India slipped on the corruption perceptions index (CPI) for 2023 to 93 as against 85 it scored for 2022, a Transparency International report released on Tuesday revealed as it said that fluctuation in two years was low preventing any conclusion on significant change.

The index prepared by Transparency International ranks 180 countries and territories by their perceived levels of public sector corruption drawn from experts and business people. On a scale of 0 to 100 on which countries are judged, 0 is highly corrupt and 100 is very clean.

“India (39) shows score fluctuations small enough that no firm conclusions can be drawn on any significant change. However, ahead of the elections, India sees further narrowing of civic space, including through the passage of a (telecommunication) bill that could be a ‘grave threat’ to fundamental rights,” the annual report read.

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India’s overall score was 39 in 2023 while it was 40 in 2022.

Seventy-one per cent of the countries across Asia and the Pacific have a CPI score below the regional average score of 45 and the global average of 43 out of 100, observed the report. “These weak scores reflect the lack of delivery by elected officials on anti-corruption agendas, together with crackdowns on organised civil society and attacks on freedoms of press, assembly and association,” said the Transparency International.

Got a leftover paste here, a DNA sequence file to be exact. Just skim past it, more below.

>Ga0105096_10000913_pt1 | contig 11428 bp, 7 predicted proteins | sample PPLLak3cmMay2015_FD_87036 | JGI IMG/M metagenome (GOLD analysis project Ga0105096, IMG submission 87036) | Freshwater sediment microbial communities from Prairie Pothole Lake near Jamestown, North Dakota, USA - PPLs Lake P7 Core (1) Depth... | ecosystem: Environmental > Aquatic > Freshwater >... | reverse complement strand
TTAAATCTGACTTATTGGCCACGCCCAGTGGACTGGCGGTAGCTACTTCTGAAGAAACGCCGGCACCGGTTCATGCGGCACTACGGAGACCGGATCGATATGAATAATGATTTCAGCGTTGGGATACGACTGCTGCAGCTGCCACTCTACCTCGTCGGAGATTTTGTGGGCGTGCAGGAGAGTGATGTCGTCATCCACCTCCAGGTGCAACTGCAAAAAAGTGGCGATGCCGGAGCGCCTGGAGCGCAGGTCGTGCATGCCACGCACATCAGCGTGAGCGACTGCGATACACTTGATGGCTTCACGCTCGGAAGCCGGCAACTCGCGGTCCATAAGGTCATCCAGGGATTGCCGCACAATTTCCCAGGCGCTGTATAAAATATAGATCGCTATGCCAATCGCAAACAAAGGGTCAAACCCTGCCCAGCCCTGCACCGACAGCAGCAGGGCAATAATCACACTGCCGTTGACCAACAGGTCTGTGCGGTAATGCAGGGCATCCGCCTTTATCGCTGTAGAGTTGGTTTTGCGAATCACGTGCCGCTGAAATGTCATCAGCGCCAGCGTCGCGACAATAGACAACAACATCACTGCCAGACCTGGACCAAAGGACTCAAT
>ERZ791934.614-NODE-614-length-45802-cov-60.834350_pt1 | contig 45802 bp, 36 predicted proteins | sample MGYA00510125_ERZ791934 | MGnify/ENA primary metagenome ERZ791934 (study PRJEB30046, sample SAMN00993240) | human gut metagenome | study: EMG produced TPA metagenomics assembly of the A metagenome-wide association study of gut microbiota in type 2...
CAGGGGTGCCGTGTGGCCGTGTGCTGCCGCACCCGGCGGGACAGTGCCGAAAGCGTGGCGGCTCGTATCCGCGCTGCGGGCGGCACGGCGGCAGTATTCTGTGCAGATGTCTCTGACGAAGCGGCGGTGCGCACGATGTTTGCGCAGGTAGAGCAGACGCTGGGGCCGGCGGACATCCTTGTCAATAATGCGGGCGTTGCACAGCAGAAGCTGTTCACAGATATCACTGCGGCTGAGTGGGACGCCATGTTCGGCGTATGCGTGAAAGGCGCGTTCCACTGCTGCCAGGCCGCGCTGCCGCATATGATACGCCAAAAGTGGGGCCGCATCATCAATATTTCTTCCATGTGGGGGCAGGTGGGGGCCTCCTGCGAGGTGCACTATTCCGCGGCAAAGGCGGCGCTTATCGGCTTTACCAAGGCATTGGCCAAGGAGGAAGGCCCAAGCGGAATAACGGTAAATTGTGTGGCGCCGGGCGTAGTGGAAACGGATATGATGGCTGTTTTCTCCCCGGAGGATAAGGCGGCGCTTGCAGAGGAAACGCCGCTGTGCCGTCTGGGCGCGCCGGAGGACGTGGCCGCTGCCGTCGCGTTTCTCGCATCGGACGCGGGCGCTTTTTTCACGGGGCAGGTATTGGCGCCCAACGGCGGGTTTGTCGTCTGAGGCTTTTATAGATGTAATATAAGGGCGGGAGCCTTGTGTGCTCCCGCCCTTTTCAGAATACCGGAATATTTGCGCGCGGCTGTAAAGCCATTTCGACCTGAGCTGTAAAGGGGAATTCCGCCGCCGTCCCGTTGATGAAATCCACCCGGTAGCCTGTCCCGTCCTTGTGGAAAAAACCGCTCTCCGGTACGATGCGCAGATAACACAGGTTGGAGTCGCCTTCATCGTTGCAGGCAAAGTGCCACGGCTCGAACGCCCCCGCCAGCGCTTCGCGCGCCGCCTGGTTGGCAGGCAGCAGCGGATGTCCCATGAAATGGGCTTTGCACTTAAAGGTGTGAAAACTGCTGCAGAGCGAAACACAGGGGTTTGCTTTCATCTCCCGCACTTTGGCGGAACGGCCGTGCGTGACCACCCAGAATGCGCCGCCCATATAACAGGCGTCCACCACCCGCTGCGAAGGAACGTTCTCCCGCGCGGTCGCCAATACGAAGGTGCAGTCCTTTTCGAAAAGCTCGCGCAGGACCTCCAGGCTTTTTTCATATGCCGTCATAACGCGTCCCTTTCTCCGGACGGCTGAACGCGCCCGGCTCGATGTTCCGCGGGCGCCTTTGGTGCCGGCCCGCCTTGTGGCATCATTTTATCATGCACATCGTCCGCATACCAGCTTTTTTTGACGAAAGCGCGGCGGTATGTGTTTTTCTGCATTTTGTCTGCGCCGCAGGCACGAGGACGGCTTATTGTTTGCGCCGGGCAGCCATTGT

South Asia

However, India’s ranking is better than its neighbours. In South Asia, both Pakistan (133) and Sri Lanka (115) grapple with their respective debt burdens and ensuing political instability, the report explained. “However, the two countries have strong judicial oversight, which is helping to keep the government in check. The Supreme Court of Pakistan strengthened citizens’ right to information by expanding this right under Article 19A of its Constitution to previously restricted institutions,” it said.

The report said as Bangladesh (149) emerged from the least developed country (LDC) status, with economic growth supporting a continued reduction in poverty and improving living conditions, the flow of information on the public sector is hindered amidst an ongoing crackdown against the press.

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Noting that China (76) grabbed attention with its aggressive anti-corruption crackdown, punishing more than 3.7 million public officials for corruption over the last decade, the report said a closer examination of the cases with guilty verdicts indicated that public officials often use corruption as a way to drive up their income.

Top countries

Countries with continued high scores, such as New Zealand (85) and Singapore (83), maintain their positions at the top of the index globally, followed closely by others with stronger corruption control mechanisms, such as Australia (75), Hong Kong (75), Japan (73), Bhutan (68), Taiwan (67) and South Korea (63).

The bottom of the index included fragile states with authoritarian regimes, including North Korea (17) and Myanmar (20), with the latter dropping a staggering 10 points since 2017. Afghanistan (20) continues to face one of the worst humanitarian crises in history, the report flagged.